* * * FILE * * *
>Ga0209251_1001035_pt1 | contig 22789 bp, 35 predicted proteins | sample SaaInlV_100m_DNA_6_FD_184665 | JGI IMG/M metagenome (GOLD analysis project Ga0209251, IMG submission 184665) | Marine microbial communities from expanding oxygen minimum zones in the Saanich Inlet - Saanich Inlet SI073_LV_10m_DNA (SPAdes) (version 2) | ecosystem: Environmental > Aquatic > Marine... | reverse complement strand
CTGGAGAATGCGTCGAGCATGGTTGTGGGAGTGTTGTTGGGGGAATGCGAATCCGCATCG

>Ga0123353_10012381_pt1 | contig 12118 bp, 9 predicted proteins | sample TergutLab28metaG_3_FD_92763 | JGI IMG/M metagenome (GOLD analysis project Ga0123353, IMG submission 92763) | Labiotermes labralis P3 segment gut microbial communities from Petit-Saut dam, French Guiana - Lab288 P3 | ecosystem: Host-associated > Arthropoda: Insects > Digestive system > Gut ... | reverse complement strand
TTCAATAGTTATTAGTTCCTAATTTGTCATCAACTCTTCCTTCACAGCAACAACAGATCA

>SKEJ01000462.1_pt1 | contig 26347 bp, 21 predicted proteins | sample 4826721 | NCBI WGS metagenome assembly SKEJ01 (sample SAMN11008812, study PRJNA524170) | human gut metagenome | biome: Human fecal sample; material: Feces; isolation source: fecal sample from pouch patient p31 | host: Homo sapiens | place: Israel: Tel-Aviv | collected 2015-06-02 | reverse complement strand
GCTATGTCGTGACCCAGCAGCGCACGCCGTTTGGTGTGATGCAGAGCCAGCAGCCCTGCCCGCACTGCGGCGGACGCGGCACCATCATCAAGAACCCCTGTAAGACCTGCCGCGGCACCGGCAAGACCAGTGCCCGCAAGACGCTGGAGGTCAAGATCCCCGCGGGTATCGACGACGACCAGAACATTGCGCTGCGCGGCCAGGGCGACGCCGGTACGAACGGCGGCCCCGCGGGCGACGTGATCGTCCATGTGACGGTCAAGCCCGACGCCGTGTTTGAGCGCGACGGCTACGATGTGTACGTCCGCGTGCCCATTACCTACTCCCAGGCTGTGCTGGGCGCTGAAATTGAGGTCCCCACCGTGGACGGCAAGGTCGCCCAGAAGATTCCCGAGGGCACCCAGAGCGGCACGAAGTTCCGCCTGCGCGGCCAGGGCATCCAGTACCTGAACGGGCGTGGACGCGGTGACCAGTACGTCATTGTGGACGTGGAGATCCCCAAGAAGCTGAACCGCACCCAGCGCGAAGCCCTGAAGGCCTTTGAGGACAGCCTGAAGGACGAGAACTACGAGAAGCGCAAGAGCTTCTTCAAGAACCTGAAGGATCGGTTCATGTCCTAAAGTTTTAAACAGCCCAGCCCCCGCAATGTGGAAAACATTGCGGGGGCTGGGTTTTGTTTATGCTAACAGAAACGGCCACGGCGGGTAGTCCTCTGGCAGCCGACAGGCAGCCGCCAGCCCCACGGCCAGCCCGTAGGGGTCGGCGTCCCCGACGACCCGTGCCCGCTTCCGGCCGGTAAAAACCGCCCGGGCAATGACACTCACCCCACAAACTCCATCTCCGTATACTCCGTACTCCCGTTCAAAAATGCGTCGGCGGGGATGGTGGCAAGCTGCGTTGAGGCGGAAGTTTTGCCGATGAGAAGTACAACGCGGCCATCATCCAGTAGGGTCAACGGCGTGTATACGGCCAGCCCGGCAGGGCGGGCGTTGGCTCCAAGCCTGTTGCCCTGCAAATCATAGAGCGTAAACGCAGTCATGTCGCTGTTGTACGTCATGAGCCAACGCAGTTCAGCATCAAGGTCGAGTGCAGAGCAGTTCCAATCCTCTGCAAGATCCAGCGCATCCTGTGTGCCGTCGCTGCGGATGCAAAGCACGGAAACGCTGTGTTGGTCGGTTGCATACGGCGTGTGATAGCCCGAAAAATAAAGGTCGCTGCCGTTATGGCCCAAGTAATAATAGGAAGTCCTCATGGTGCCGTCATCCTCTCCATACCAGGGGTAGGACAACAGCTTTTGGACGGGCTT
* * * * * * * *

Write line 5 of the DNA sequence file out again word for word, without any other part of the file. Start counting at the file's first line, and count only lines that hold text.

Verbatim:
>SKEJ01000462.1_pt1 | contig 26347 bp, 21 predicted proteins | sample 4826721 | NCBI WGS metagenome assembly SKEJ01 (sample SAMN11008812, study PRJNA524170) | human gut metagenome | biome: Human fecal sample; material: Feces; isolation source: fecal sample from pouch patient p31 | host: Homo sapiens | place: Israel: Tel-Aviv | collected 2015-06-02 | reverse complement strand